Nurturing the Dreams and Aspirations of Youth

Translating Ideas into Action

Nurturing young people who will shoulder the future is an enormously important task. As an organization devoted to finding solutions to social issues, the Nippon Foundation puts a great deal of effort into encouraging student volunteers and offering scholarships in order to foster the development of a new generation of leaders able to take action.


The Gap Between Aspirations and Action

The desire by young people to serve their community has been on the rise since the Great East Japan Earthquake of March 2011. In a Cabinet Office survey undertaken in January 2012, 70.1% of respondents in their twenties said they wanted to be of use to society, more than 10 points higher than in the previous survey, carried out before the earthquake. These findings raise a new question, however. If so many more young people want to be of service to society, why are so few doing anything?

According to the Ministry of Internal Affairs and Communications’ Basic Survey on Social Life, conducted in 2011, the proportion of respondents who did volunteer work during the preceding twelve months was highest among people between the ages of 40 and 44, at 35.6%, and lowest among people 25 to 29 years of age, at 16.5%. The ratio for those between the ages of 20 to 24, at 21.2%, was slightly higher than that for people 75 years of age or older but was the third lowest among all age brackets. Although the proportion of people with volunteer experience did increase for all age groups compared to the previous survey conducted in 2006, the increase for 25- to 29-year-olds was a mere 0.7 points—significantly lower than the 2.5-point increase for 20- to 24-year olds.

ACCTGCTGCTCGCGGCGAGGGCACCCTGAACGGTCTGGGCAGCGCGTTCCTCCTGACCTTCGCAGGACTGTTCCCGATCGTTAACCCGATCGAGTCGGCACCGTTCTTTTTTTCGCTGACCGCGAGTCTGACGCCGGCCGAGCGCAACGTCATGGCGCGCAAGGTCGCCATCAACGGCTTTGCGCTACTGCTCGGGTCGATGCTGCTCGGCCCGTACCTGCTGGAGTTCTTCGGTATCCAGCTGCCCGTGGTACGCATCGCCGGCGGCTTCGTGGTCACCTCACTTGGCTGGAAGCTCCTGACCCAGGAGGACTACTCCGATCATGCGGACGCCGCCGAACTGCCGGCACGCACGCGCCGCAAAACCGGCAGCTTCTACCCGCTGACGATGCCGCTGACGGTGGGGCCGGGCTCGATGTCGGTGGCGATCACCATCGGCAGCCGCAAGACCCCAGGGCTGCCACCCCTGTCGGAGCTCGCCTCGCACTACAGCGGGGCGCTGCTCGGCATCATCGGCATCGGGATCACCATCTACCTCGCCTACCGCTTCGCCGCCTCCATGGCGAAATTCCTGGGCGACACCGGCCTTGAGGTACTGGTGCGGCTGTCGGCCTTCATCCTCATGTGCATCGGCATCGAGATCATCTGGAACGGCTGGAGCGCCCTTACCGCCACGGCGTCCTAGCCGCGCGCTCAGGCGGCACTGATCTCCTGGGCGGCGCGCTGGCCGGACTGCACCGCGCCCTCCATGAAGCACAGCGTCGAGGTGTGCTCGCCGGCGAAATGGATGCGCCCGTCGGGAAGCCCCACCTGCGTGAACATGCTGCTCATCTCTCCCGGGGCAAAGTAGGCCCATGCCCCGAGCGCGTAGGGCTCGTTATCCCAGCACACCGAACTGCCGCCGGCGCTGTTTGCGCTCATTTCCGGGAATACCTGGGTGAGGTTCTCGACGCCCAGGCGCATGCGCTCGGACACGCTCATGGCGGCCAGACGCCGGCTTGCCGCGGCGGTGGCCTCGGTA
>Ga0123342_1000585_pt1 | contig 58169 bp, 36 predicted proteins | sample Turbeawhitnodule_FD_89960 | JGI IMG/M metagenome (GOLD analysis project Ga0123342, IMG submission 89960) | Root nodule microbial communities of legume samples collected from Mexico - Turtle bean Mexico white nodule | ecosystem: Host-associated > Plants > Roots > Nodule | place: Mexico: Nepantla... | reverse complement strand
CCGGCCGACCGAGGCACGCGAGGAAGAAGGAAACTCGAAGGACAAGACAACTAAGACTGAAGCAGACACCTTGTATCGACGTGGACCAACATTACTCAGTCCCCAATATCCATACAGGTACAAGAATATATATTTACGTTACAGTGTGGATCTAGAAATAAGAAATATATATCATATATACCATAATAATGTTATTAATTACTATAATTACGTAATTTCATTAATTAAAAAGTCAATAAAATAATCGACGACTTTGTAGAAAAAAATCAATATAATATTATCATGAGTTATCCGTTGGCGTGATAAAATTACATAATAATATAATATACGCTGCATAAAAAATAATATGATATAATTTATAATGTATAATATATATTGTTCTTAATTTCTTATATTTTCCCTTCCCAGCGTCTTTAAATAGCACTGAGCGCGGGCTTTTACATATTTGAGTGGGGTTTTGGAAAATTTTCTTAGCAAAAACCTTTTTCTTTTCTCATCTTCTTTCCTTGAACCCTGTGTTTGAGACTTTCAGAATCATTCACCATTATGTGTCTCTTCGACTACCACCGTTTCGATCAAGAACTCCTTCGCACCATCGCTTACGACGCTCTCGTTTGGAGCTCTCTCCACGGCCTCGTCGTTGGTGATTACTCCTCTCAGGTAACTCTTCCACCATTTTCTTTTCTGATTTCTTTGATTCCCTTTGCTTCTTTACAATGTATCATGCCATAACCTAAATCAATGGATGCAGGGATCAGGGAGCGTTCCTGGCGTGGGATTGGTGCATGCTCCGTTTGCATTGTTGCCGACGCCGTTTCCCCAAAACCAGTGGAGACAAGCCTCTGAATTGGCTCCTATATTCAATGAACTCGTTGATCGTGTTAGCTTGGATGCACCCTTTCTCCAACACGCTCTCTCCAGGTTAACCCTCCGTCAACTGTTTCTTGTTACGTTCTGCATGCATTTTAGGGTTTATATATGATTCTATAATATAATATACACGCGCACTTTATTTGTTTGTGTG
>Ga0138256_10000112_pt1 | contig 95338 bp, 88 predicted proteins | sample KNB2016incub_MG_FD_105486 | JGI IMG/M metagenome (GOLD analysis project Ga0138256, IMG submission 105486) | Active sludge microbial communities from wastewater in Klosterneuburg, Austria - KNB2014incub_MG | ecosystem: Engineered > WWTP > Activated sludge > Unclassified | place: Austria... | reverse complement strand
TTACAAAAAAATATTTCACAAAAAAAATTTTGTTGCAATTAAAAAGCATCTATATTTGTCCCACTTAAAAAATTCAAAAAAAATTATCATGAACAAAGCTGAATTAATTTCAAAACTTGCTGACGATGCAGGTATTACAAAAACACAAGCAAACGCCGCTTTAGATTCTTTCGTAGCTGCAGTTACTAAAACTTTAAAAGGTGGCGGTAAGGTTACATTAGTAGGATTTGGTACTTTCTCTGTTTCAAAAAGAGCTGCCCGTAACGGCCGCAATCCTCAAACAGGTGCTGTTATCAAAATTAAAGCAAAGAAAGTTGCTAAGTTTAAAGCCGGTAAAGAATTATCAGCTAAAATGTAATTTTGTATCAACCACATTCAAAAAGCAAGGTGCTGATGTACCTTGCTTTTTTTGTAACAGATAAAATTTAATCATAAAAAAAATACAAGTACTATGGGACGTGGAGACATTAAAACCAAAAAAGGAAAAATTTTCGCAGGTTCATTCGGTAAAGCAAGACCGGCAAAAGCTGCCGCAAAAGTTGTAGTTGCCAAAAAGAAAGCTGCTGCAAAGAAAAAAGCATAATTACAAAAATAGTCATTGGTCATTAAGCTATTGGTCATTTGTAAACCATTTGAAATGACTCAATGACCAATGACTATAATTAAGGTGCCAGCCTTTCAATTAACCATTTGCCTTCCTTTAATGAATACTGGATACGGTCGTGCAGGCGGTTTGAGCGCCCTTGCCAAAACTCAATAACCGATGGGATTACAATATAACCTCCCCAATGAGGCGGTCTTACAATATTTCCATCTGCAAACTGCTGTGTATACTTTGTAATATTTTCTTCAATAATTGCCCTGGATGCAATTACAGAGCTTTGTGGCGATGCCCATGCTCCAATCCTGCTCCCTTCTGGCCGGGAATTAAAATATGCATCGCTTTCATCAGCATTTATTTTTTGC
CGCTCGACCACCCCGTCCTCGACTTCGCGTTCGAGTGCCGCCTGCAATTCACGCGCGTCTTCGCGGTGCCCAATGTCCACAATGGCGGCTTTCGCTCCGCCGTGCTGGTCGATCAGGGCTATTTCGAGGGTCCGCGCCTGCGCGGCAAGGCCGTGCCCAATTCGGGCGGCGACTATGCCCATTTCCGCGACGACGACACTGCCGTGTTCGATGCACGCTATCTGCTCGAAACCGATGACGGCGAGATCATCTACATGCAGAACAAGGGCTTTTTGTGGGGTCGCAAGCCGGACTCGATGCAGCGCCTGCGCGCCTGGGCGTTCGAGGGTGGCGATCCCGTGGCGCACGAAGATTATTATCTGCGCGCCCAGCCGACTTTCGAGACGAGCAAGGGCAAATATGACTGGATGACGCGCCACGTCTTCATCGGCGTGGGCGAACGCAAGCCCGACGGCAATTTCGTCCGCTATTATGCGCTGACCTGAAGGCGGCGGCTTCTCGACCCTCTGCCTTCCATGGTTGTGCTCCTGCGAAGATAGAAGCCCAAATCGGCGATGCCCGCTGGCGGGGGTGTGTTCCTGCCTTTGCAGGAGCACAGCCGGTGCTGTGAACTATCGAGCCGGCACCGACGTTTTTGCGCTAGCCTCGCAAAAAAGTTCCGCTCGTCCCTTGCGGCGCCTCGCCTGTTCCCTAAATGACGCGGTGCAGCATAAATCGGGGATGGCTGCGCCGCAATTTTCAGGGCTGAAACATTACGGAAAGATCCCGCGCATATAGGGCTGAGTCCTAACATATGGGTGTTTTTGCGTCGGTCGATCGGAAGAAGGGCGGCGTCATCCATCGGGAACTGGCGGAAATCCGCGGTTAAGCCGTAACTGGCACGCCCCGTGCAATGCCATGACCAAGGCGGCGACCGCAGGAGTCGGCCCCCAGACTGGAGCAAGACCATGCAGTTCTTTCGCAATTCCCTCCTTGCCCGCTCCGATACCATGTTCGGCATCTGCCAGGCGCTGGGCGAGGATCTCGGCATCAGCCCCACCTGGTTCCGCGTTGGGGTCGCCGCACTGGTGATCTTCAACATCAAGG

Taro Tamura, representative director of the Institute for Human Diversity and a chief policy planning officer in the Reconstruction Agency, notes the surprise he felt when he visited Tohoku right after the earthquake and saw how few young people were there:

“Times have changed since the Great Hanshin-Awaji Earthquake in 1995. Though the population has increased from 124 million to 128 million, the number of 18 year olds has fallen from 1.8 million to 1.2 million. The weak economy, meanwhile, has caused a surge in the proportion of workers who are not regular employees, from 20.9% to 34.9%. There just aren’t as many young people with the financial means to do volunteer work. For us, this means we have to assess needs and figure out where they are greatest and then use the limited resources available as efficiently as possible. At the same time, we need people who can serve as leaders and see these projects through to completion.”

Photo of volunteers after the Great East Japan Earthquake

Community Work Nurtures Leaders

The Nippon Foundation provides support for initiatives that allow young people to act on their desire to serve the community. A key concept guiding this assistance is the “training of leaders.”